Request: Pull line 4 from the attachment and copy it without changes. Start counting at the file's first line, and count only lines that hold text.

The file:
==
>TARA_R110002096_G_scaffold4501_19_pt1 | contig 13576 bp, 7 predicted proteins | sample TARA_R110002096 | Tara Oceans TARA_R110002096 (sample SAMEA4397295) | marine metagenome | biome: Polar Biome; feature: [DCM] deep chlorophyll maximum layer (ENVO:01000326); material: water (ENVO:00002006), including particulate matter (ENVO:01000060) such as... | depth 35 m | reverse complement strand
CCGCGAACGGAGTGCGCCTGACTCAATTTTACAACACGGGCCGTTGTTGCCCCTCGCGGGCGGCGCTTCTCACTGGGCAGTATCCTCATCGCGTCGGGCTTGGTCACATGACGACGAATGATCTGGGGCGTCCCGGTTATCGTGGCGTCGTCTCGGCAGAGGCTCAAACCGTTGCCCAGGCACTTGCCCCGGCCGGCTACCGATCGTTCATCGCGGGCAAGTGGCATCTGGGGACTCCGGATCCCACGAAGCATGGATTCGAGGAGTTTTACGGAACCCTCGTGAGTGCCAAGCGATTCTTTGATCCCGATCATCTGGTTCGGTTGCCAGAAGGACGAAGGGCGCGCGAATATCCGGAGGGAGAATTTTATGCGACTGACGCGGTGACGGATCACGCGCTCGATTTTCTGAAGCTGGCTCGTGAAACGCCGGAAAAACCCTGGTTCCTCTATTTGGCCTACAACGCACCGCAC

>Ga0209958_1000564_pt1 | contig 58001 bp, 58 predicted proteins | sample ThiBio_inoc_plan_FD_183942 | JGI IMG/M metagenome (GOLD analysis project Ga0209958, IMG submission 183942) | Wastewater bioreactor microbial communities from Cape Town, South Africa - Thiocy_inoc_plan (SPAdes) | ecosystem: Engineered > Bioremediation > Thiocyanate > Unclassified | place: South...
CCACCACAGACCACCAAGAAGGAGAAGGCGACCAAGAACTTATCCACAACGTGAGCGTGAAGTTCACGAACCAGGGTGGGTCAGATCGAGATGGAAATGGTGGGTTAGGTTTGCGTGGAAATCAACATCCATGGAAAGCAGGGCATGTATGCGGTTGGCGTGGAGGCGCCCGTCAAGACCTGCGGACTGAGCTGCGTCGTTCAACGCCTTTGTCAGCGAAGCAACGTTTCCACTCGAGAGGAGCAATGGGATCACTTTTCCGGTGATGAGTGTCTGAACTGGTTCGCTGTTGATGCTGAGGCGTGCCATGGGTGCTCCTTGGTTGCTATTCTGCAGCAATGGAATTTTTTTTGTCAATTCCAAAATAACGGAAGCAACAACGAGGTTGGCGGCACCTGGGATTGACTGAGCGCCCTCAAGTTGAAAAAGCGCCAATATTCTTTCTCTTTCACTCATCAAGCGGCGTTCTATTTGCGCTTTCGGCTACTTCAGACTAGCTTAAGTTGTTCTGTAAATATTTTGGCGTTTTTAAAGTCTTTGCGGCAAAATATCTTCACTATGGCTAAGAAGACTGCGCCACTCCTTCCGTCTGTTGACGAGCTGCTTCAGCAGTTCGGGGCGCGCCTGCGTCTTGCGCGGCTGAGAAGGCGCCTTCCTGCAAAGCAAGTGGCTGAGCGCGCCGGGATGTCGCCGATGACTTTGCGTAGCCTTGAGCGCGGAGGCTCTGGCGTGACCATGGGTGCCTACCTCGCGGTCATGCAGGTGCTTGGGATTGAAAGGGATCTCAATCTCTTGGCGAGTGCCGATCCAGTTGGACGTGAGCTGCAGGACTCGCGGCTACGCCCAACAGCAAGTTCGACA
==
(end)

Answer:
CCACCACAGACCACCAAGAAGGAGAAGGCGACCAAGAACTTATCCACAACGTGAGCGTGAAGTTCACGAACCAGGGTGGGTCAGATCGAGATGGAAATGGTGGGTTAGGTTTGCGTGGAAATCAACATCCATGGAAAGCAGGGCATGTATGCGGTTGGCGTGGAGGCGCCCGTCAAGACCTGCGGACTGAGCTGCGTCGTTCAACGCCTTTGTCAGCGAAGCAACGTTTCCACTCGAGAGGAGCAATGGGATCACTTTTCCGGTGATGAGTGTCTGAACTGGTTCGCTGTTGATGCTGAGGCGTGCCATGGGTGCTCCTTGGTTGCTATTCTGCAGCAATGGAATTTTTTTTGTCAATTCCAAAATAACGGAAGCAACAACGAGGTTGGCGGCACCTGGGATTGACTGAGCGCCCTCAAGTTGAAAAAGCGCCAATATTCTTTCTCTTTCACTCATCAAGCGGCGTTCTATTTGCGCTTTCGGCTACTTCAGACTAGCTTAAGTTGTTCTGTAAATATTTTGGCGTTTTTAAAGTCTTTGCGGCAAAATATCTTCACTATGGCTAAGAAGACTGCGCCACTCCTTCCGTCTGTTGACGAGCTGCTTCAGCAGTTCGGGGCGCGCCTGCGTCTTGCGCGGCTGAGAAGGCGCCTTCCTGCAAAGCAAGTGGCTGAGCGCGCCGGGATGTCGCCGATGACTTTGCGTAGCCTTGAGCGCGGAGGCTCTGGCGTGACCATGGGTGCCTACCTCGCGGTCATGCAGGTGCTTGGGATTGAAAGGGATCTCAATCTCTTGGCGAGTGCCGATCCAGTTGGACGTGAGCTGCAGGACTCGCGGCTACGCCCAACAGCAAGTTCGACA